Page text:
What is amyotrophic lateral sclerosis (ALS) (Lou Gehrig disease)?

Updated: Apr 28, 2014
  • Author: Hidehiro Takei, MD; Chief Editor: Adekunle M Adesina, MD, PhD  more...
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ALS, also known as Lou Gehrig disease, is the most common neurodegenerative disease of adult onset involving the motor neuron system. It is a fatal disorder and is characterized by progressive skeletal muscle weakness and wasting or atrophy (ie, amyotrophy), spasticity, and fasciculations as a result of degeneration of the UMNs and LMNs, culminating in respiratory paralysis. There are 3 types of ALS, as follows:

  • Sporadic ALS

  • Familial ALS

  • Western Pacific ALS with or without Parkinsonism-dementia complex (ALS/PDC)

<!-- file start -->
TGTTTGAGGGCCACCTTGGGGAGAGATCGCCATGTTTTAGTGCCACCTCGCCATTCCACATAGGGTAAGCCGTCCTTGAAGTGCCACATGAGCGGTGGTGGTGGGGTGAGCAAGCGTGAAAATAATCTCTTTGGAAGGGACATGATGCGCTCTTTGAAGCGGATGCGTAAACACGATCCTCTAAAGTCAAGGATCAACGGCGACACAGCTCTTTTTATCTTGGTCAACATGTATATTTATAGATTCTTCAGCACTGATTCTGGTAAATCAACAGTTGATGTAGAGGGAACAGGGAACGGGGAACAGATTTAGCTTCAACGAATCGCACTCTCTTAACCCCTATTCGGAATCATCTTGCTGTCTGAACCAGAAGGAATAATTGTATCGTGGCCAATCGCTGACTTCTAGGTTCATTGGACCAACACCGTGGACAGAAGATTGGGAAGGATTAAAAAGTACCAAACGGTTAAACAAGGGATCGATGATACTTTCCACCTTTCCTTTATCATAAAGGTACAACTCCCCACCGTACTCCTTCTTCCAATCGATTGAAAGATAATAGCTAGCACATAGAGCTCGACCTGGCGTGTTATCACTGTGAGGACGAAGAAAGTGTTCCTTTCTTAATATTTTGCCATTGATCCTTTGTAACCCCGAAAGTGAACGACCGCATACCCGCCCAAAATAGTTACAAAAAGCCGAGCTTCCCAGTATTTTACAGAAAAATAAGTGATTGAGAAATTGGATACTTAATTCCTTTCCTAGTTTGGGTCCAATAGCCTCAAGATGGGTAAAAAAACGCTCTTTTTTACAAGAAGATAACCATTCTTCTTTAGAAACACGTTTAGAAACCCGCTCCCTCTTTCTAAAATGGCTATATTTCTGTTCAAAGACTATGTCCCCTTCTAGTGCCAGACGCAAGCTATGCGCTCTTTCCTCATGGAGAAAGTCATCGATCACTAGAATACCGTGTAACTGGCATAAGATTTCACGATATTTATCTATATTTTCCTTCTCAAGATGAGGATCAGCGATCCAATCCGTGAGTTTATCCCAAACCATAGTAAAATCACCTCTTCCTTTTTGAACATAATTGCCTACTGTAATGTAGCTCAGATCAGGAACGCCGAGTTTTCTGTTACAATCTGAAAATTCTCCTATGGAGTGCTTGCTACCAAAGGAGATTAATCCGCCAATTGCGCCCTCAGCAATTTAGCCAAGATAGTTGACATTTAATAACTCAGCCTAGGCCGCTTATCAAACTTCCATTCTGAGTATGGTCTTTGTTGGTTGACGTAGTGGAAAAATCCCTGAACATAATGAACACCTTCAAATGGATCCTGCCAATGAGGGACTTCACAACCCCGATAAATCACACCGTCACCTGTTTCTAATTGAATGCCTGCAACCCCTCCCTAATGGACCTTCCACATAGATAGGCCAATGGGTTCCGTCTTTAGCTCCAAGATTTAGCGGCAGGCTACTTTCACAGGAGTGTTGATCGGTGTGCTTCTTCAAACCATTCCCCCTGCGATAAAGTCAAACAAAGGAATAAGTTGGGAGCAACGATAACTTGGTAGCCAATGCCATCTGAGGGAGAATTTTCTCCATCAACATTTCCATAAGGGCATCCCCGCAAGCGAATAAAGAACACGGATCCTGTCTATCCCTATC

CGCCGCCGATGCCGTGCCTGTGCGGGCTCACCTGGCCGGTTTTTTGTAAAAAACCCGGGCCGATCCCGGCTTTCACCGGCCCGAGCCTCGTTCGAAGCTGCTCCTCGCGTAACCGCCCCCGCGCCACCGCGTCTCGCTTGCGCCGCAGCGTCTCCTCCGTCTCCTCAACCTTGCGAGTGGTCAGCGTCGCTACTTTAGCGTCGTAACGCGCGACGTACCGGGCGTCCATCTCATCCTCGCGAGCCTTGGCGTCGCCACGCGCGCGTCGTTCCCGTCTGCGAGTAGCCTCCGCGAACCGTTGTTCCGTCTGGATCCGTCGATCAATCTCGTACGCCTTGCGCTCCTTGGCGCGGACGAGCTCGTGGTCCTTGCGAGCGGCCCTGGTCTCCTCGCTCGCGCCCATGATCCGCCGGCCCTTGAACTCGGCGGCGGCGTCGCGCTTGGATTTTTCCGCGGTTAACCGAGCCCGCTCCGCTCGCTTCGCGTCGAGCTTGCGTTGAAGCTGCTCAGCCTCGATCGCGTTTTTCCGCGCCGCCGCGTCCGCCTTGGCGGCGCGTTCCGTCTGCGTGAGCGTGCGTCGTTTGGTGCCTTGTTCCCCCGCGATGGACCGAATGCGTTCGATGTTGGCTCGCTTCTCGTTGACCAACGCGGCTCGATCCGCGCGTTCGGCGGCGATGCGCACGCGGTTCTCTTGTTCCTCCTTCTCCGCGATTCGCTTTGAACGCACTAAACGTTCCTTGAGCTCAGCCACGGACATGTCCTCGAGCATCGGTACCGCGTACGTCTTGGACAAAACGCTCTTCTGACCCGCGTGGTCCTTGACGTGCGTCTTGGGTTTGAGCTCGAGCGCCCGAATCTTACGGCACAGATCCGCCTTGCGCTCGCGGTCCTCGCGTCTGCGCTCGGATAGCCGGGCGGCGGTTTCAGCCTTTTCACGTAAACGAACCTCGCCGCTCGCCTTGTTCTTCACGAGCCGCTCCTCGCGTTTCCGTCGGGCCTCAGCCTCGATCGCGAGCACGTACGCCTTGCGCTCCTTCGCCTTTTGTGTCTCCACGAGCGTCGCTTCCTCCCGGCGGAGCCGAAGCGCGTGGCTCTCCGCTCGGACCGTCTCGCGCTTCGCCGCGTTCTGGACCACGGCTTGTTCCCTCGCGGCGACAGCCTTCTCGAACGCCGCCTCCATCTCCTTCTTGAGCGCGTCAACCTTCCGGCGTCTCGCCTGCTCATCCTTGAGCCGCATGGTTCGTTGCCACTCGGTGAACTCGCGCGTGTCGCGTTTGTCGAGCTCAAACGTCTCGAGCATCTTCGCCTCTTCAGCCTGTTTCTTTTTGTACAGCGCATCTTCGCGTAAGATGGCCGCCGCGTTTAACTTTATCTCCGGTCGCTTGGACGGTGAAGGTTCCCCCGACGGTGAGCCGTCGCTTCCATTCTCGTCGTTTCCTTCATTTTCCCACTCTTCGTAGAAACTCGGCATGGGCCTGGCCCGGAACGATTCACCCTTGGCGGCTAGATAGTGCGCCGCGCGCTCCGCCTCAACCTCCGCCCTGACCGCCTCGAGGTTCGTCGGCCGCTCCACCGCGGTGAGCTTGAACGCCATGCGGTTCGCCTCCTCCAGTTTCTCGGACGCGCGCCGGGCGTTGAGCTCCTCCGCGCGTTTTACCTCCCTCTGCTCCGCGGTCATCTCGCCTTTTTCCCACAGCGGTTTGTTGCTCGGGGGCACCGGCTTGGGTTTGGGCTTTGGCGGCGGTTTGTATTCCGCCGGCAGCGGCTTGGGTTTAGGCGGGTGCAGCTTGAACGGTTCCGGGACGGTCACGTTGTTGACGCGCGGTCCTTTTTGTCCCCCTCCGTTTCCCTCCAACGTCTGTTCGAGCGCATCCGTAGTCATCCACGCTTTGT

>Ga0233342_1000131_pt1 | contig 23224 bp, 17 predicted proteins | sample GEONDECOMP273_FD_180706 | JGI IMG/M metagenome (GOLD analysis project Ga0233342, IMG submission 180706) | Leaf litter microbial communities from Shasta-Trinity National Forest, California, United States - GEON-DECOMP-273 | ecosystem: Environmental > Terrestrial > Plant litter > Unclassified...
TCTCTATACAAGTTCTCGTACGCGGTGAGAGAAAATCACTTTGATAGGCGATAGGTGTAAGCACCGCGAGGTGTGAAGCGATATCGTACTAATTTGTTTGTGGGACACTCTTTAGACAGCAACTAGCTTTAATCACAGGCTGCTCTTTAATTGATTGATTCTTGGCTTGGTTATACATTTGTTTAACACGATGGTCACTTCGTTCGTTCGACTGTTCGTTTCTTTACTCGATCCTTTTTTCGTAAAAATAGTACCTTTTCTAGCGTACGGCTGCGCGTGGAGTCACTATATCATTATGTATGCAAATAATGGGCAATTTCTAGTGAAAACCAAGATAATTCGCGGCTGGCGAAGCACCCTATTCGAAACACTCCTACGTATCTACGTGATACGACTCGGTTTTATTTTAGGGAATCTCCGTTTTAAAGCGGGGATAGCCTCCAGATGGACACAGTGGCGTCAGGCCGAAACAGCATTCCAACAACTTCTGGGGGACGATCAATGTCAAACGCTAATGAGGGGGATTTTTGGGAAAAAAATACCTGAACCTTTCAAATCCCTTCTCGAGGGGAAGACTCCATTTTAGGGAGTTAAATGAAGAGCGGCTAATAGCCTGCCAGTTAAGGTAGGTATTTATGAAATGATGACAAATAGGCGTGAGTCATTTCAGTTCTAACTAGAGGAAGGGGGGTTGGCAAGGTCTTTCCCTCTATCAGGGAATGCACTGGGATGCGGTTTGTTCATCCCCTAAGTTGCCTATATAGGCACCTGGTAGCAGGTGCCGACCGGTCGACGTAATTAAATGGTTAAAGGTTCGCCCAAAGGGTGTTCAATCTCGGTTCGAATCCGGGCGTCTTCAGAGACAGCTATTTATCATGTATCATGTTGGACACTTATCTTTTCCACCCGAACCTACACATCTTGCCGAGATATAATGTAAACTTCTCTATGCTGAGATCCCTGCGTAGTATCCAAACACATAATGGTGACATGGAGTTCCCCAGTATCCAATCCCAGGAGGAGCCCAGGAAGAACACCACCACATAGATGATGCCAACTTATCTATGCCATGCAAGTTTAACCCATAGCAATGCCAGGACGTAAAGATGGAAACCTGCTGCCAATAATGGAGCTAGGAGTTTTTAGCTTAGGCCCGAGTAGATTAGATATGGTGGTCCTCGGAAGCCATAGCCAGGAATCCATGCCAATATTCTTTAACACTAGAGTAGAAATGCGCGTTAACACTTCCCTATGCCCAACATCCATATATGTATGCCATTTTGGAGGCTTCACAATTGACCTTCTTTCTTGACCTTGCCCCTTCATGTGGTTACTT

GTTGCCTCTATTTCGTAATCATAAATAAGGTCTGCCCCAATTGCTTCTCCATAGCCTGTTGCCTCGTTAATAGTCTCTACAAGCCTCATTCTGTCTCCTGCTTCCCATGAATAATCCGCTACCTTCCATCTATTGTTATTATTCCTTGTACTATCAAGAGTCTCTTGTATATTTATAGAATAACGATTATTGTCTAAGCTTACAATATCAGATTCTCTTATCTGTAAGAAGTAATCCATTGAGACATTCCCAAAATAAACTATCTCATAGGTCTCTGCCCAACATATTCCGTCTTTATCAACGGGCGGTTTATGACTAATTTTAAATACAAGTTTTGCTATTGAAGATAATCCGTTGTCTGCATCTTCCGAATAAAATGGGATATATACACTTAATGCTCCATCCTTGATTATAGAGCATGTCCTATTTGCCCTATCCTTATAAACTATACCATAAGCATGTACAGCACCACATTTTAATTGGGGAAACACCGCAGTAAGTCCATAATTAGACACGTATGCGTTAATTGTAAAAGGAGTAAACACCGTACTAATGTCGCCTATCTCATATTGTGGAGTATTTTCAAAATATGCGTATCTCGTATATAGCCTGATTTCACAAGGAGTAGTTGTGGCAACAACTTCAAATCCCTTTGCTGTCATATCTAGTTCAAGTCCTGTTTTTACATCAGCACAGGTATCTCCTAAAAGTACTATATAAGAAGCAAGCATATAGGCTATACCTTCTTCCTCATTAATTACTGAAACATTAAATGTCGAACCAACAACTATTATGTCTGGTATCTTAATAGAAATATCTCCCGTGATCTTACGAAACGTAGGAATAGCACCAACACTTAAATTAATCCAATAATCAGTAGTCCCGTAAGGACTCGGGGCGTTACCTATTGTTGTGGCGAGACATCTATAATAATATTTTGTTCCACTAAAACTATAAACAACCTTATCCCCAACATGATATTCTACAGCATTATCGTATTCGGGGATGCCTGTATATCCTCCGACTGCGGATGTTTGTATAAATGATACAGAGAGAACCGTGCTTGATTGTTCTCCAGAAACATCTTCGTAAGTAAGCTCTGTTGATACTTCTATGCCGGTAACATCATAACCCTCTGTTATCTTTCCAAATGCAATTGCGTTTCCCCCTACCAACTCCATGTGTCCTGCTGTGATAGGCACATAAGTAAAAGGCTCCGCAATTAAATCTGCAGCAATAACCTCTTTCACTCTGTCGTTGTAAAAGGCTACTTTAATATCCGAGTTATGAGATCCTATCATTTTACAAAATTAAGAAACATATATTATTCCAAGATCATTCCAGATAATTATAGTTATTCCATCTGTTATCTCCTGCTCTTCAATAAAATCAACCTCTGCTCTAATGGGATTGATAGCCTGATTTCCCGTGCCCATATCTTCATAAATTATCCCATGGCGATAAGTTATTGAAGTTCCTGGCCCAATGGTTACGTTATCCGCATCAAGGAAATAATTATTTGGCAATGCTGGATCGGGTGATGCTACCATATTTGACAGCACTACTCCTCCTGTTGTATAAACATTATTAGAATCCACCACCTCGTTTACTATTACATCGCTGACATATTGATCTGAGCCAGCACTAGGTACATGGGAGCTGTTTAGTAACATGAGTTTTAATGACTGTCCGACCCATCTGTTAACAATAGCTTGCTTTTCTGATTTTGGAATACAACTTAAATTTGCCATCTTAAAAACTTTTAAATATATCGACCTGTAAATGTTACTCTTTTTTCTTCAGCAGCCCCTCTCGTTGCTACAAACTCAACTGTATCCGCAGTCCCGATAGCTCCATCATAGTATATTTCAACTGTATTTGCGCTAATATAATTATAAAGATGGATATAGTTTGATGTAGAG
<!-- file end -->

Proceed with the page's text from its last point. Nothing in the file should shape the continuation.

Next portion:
Most ALS cases are sporadic, and only 5-10% of cases are considered to be familial. Mutations in the C9orf72 gene are responsible for 30-40% of familial ALS cases in the United States and Europe. Worldwide, approximately 20% of cases of familial ALS are due to a mutation in the Cu/Zn superoxide dismutase–1 gene (SOD1). Western Pacific ALS occurs on the islands of Guam (Guam ALS), on the Kii peninsula of Japan, and in Western New Guinea. It is now clear that a subset of ALS cases shows features of frontotemporal lobar degeneration (FTLD) (ie, FTLD-MND/ALS).

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